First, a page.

Liberty and the Eagle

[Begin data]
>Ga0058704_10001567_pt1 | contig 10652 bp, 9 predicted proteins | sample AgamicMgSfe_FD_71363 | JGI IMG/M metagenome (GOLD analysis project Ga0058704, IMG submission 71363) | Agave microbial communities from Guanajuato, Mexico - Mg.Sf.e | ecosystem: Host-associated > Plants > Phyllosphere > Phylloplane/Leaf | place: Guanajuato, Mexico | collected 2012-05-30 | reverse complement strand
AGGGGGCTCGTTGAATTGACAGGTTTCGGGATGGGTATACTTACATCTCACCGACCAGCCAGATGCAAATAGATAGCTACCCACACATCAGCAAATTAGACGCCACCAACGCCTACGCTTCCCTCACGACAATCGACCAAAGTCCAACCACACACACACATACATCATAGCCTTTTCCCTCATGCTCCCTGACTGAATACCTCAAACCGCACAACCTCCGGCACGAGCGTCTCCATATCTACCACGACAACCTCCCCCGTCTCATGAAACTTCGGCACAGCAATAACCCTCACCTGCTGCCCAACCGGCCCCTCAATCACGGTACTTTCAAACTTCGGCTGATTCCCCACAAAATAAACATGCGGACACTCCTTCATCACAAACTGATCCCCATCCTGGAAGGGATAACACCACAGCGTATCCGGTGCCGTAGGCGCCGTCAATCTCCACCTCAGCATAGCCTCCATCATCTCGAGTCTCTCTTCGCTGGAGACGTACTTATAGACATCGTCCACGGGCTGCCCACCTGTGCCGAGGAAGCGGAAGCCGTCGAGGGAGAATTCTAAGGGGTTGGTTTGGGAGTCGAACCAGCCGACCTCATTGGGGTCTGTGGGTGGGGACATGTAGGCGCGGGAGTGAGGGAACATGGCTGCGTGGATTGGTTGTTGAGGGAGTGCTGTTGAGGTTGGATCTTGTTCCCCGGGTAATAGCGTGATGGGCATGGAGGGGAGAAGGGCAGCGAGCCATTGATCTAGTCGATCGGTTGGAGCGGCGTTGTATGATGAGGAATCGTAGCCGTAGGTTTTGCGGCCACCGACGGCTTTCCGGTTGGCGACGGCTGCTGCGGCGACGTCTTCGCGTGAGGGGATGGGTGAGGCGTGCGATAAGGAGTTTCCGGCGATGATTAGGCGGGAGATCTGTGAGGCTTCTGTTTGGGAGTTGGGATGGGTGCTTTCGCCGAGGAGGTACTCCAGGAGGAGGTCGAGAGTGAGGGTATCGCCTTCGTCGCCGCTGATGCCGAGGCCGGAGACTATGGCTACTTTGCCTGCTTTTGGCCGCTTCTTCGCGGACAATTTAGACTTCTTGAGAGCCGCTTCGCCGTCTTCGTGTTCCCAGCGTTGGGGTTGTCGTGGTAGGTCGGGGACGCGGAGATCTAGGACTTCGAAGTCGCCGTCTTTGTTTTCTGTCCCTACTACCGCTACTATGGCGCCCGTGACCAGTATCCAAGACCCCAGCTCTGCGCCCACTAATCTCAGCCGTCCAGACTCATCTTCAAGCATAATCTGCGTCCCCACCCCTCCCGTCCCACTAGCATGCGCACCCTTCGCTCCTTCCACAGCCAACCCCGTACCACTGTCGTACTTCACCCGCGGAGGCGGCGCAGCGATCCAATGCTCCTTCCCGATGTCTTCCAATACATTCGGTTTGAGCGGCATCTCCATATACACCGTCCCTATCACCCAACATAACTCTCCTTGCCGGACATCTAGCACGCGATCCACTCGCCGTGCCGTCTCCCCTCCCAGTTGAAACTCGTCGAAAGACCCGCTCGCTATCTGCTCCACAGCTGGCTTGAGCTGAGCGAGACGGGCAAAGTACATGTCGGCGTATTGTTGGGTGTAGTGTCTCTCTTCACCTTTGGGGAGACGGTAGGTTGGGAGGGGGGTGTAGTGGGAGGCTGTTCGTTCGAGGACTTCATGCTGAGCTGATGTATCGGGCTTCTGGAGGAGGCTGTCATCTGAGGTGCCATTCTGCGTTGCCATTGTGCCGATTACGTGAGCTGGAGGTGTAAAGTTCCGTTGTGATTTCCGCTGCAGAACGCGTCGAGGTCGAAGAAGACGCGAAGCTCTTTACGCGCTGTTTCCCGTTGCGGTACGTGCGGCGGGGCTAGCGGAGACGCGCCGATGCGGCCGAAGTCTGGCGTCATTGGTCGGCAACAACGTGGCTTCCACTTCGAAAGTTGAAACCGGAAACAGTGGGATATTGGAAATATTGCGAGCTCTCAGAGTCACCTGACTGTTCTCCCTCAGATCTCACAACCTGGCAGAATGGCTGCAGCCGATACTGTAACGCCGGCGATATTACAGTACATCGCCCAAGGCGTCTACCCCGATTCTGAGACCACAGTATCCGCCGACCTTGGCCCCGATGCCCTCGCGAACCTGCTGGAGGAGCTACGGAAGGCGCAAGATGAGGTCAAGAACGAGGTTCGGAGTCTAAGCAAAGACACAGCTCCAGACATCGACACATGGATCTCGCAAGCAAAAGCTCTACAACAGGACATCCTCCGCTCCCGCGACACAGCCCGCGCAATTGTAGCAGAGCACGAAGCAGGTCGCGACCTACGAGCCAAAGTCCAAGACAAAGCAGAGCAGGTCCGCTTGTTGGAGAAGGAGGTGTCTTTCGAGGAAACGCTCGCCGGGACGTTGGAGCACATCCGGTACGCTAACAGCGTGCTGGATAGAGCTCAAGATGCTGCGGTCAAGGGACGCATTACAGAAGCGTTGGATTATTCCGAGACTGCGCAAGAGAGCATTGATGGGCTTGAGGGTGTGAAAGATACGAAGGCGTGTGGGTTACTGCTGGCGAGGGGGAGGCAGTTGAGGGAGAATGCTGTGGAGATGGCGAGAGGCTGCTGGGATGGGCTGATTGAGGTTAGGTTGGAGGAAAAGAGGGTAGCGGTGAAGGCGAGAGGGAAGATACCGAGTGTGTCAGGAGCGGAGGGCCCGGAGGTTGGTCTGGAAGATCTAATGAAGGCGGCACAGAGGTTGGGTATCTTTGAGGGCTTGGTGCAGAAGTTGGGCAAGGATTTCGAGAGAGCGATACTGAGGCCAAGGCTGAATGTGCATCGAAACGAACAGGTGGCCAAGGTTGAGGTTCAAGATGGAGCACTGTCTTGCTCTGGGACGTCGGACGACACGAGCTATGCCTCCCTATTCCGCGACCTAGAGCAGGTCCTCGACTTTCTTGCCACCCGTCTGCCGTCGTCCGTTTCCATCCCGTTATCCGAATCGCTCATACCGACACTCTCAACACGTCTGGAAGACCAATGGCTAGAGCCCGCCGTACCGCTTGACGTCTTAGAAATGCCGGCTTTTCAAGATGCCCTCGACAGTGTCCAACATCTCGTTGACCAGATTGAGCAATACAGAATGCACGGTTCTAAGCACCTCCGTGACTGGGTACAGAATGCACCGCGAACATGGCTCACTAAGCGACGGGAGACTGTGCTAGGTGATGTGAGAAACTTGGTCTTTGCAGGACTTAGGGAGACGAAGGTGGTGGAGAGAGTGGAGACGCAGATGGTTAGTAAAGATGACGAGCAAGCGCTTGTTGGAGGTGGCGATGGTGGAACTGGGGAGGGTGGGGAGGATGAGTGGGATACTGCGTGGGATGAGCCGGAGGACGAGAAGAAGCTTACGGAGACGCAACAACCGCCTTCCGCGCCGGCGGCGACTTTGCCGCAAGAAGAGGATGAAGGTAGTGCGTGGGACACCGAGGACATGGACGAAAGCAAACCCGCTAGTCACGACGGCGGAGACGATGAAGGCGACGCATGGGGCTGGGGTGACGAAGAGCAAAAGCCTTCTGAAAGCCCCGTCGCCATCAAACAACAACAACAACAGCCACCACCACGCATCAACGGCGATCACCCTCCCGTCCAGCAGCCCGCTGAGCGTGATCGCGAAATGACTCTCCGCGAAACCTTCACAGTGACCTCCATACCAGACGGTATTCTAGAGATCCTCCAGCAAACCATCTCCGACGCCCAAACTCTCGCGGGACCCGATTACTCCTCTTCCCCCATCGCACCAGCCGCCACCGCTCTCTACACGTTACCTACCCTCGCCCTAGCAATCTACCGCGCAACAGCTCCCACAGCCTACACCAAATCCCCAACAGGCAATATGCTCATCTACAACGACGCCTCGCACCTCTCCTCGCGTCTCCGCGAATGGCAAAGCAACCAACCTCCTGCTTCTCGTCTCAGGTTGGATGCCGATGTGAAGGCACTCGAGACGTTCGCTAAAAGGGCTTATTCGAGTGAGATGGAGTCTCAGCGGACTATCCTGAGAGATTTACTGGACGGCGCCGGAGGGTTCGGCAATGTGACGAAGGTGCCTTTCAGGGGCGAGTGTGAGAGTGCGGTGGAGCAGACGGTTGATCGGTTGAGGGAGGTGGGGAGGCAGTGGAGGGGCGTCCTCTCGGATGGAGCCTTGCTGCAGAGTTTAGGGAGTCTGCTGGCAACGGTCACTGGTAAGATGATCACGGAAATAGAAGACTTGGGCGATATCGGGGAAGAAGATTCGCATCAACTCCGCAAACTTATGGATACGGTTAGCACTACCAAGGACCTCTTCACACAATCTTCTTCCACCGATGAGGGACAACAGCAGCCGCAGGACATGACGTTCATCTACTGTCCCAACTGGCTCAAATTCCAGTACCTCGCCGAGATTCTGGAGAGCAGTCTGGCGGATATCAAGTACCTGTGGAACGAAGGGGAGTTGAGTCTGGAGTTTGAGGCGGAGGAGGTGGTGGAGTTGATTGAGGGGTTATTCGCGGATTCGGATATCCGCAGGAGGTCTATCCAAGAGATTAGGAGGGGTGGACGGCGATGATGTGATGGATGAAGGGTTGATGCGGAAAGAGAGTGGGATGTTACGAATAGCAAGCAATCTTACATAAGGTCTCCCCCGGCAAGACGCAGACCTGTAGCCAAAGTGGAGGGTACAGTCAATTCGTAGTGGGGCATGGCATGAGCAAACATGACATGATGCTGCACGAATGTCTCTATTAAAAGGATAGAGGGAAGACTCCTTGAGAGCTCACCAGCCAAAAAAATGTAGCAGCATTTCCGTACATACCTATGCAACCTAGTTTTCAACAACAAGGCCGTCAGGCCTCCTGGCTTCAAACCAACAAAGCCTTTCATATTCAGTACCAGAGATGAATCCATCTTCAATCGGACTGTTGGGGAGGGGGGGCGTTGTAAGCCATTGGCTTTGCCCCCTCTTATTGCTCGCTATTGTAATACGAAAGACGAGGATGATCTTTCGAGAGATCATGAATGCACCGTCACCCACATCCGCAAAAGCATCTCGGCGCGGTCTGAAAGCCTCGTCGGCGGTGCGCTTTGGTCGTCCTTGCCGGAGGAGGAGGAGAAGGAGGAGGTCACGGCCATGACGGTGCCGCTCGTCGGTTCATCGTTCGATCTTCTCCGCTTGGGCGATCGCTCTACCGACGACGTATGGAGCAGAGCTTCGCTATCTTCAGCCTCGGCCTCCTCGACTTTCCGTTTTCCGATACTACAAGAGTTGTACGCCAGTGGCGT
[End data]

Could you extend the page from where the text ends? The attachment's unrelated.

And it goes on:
Placed high above the cornice in National Statuary Hall is a colossal sculptural group consisting of three figures. The over-13-foot-high, classically draped female figure, called Liberty, looks straight out over the room, her left hand on her hip and her right holding a scroll representing the Constitution of the United States; the sculptor Enrico Causici called her "The Genius of the Constitution." An American eagle stands to her right, and on her left a snake, the symbol of wisdom, is entwined around an altar in the shape of a column drum resembling the fasces, the bundle of rods that symbolizes governmental authority. When the House of Representatives met in this space between 1819 and 1857, this sculpture stood above the Speaker's desk. Enrico Causici (active 1814-1833) was from Verona, Italy, and studied and worked with the most prominent neoclassical sculptors of the time. He intended to carve the figures in marble but was never hired to do so; his plaster model was lifted into place in 1819 and has been painted over the years. Causici also designed and carved two of the reliefs in the Rotunda, "The Landing of the Pilgrims" and "Daniel Boone and the Indians," and sculpted the statue on the Washington Monument in Baltimore, Maryland.